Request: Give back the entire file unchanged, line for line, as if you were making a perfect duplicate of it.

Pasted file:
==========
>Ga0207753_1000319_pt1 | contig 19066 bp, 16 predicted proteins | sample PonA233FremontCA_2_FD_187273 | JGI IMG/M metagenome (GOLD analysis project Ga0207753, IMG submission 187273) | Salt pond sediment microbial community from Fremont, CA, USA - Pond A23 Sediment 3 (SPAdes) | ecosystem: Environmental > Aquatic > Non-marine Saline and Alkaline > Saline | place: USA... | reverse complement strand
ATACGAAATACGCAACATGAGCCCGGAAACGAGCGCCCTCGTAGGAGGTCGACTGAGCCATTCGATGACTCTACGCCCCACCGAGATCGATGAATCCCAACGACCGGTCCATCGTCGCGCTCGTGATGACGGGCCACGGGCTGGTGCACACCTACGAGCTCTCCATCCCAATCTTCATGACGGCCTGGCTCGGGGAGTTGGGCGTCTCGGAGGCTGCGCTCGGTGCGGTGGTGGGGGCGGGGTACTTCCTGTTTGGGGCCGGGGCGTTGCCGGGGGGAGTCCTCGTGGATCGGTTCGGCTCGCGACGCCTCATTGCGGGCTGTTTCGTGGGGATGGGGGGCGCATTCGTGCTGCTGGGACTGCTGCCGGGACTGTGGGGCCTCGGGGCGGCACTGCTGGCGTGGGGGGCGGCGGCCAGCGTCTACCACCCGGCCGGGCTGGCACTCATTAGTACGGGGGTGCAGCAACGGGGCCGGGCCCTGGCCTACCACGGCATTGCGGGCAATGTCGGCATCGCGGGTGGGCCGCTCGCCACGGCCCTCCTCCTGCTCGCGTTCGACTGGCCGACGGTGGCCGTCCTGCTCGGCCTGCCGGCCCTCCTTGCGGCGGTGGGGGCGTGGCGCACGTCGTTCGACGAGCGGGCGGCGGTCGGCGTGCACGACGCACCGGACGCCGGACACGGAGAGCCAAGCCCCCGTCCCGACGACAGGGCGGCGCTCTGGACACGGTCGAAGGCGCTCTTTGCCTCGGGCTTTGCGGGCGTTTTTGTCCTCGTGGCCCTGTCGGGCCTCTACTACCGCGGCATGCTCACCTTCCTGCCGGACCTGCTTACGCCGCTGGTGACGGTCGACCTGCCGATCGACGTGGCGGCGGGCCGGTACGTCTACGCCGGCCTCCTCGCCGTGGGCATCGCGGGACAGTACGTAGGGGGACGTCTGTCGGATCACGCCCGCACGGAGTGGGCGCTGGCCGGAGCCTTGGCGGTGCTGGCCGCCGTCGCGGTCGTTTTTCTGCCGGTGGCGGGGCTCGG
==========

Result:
>Ga0207753_1000319_pt1 | contig 19066 bp, 16 predicted proteins | sample PonA233FremontCA_2_FD_187273 | JGI IMG/M metagenome (GOLD analysis project Ga0207753, IMG submission 187273) | Salt pond sediment microbial community from Fremont, CA, USA - Pond A23 Sediment 3 (SPAdes) | ecosystem: Environmental > Aquatic > Non-marine Saline and Alkaline > Saline | place: USA... | reverse complement strand
ATACGAAATACGCAACATGAGCCCGGAAACGAGCGCCCTCGTAGGAGGTCGACTGAGCCATTCGATGACTCTACGCCCCACCGAGATCGATGAATCCCAACGACCGGTCCATCGTCGCGCTCGTGATGACGGGCCACGGGCTGGTGCACACCTACGAGCTCTCCATCCCAATCTTCATGACGGCCTGGCTCGGGGAGTTGGGCGTCTCGGAGGCTGCGCTCGGTGCGGTGGTGGGGGCGGGGTACTTCCTGTTTGGGGCCGGGGCGTTGCCGGGGGGAGTCCTCGTGGATCGGTTCGGCTCGCGACGCCTCATTGCGGGCTGTTTCGTGGGGATGGGGGGCGCATTCGTGCTGCTGGGACTGCTGCCGGGACTGTGGGGCCTCGGGGCGGCACTGCTGGCGTGGGGGGCGGCGGCCAGCGTCTACCACCCGGCCGGGCTGGCACTCATTAGTACGGGGGTGCAGCAACGGGGCCGGGCCCTGGCCTACCACGGCATTGCGGGCAATGTCGGCATCGCGGGTGGGCCGCTCGCCACGGCCCTCCTCCTGCTCGCGTTCGACTGGCCGACGGTGGCCGTCCTGCTCGGCCTGCCGGCCCTCCTTGCGGCGGTGGGGGCGTGGCGCACGTCGTTCGACGAGCGGGCGGCGGTCGGCGTGCACGACGCACCGGACGCCGGACACGGAGAGCCAAGCCCCCGTCCCGACGACAGGGCGGCGCTCTGGACACGGTCGAAGGCGCTCTTTGCCTCGGGCTTTGCGGGCGTTTTTGTCCTCGTGGCCCTGTCGGGCCTCTACTACCGCGGCATGCTCACCTTCCTGCCGGACCTGCTTACGCCGCTGGTGACGGTCGACCTGCCGATCGACGTGGCGGCGGGCCGGTACGTCTACGCCGGCCTCCTCGCCGTGGGCATCGCGGGACAGTACGTAGGGGGACGTCTGTCGGATCACGCCCGCACGGAGTGGGCGCTGGCCGGAGCCTTGGCGGTGCTGGCCGCCGTCGCGGTCGTTTTTCTGCCGGTGGCGGGGCTCGG